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This month we celebrate the 50th anniversary of one of the most unique and important American institutions — public media. In November 1967, President Lyndon Johnson signed the Public Broadcasting Act, which created the public television and public radio systems. As the president said at the time, “It will be free, and it will be independent — and it will belong to all of our people.”

The act challenges us to create a public media system that depends on “freedom, imagination and initiative.”

Furthermore, the service should “constitute an expression of diversity and excellence, and which will constitute a source of alternative telecommunications services for all citizens of the nation.”

The value of public media, stated so eloquently in 1967, is no less true today. The sense that this valuable public asset can and must be used as a force for good in our communities is certainly central to KRCB’s purpose and mission.

In the intervening years, however, we have seen television often create a sense of isolation from community, a separation from our local riches and challenges, while watching whatever Hollywood throws at us. In contrast, it is our constant challenge to provide programming to educate, inform and entertain, especially as it reflects our North Bay, Northern California community. Specifically, our mission statement does not aim to encourage folks to watch television or listen to radio but rather to take the information found there and use it to become engaged and involved in our community.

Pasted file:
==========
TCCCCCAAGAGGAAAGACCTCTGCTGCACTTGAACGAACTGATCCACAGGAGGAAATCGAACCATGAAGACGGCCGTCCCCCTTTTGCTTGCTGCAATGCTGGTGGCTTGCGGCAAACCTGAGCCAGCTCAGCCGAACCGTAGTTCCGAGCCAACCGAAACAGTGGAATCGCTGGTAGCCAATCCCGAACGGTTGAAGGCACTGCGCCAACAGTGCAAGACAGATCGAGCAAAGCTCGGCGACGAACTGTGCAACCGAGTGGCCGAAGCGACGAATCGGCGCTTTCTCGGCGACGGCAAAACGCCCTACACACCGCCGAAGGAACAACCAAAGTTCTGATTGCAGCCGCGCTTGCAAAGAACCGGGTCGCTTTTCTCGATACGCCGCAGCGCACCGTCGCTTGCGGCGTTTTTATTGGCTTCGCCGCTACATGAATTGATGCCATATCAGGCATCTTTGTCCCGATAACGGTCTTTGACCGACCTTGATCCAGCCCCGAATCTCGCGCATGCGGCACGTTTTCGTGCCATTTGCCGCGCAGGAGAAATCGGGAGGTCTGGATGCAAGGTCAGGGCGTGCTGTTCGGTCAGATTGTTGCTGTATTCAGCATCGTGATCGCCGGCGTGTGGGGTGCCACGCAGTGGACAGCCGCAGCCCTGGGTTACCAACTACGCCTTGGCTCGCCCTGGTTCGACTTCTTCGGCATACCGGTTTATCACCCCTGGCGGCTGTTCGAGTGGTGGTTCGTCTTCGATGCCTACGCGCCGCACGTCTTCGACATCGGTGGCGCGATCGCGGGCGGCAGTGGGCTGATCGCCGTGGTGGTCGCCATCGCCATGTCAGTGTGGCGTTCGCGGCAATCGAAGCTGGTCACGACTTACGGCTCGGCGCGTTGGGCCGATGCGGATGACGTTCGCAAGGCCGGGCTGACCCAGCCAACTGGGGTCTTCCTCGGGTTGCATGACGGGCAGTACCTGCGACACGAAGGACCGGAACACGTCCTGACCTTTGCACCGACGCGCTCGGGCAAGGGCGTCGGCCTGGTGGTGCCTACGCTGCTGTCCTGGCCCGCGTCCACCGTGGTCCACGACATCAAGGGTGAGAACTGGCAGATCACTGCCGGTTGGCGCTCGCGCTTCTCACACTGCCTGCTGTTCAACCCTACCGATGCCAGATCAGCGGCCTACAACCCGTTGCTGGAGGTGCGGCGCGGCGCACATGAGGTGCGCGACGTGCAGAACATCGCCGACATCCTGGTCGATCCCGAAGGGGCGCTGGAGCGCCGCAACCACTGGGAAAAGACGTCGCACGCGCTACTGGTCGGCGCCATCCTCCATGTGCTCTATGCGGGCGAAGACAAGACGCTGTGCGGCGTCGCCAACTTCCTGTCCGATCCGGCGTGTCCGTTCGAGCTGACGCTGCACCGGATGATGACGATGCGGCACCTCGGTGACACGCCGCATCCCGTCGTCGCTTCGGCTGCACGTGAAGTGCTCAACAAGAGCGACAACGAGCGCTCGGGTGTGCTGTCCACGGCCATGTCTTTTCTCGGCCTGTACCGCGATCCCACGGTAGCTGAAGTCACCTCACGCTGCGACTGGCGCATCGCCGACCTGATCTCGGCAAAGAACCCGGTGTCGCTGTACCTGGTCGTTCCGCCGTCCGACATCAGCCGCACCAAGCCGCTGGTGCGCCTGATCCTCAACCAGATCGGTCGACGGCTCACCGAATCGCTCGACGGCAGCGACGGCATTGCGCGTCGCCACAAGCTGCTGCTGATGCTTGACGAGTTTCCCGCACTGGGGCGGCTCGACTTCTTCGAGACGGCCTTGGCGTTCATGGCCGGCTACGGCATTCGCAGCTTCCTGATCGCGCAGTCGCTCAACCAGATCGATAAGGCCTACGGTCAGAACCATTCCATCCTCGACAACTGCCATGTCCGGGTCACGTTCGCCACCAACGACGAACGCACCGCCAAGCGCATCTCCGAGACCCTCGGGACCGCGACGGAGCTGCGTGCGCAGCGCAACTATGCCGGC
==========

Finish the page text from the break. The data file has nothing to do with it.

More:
Certainly, our coverage of the disastrous fires underscores the significance of the service. Not only did KRCB provide several weeks of updates, interviews and information during the crisis, we are now developing ways in which we can most effectively support the community in recovery and rebuilding. Dozens of community conversations, hundreds of fresh ideas all need to be recorded, collated and considered. Public media, KRCB, is uniquely suited to provide this recording and reflection for our community. During the months and years to come, you will see KRCB working together with the community as a trusted, valuable partner to assist in the shaping of our collective future.

Finally, it is important to remind ourselves that one of the most important contributions of PBS over the past 50 years has been nonviolent, noncommercial children’s programming. Think of the calm and soothing, respectful way in which Mister Rogers spoke to our young children. Consider the fact that after “Sesame Street” had been on the air for several years, elementary teachers began to change their curriculum because children were arriving at school already knowing their numbers and letters. And, just as importantly, they had been learning how to get along with one another and how to resolve differences peacefully. This contribution alone to our national life is worth the investment in this public asset. Lyndon Johnson spoke of the potential of public broadcasting to satisfy “America’s appetite for excellence” and “enrich man’s spirit.” Five decades later, that vision continues to guide our work.

Join KRCB and Sonoma State University media professors for a discussion about public media in American society. This free event will be held at 4 p.m. on Monday in the student center on the third floor, Ballroom D.

Nancy Dobbs is president and CEO of KRCB North Bay Public Media. In recognition of the 50th anniversary of the Public Broadcasting Act, KRCB and Sonoma State University are hosting a discussion concerning public media on Monday at the SSU Student Center beginning at 4 p.m.

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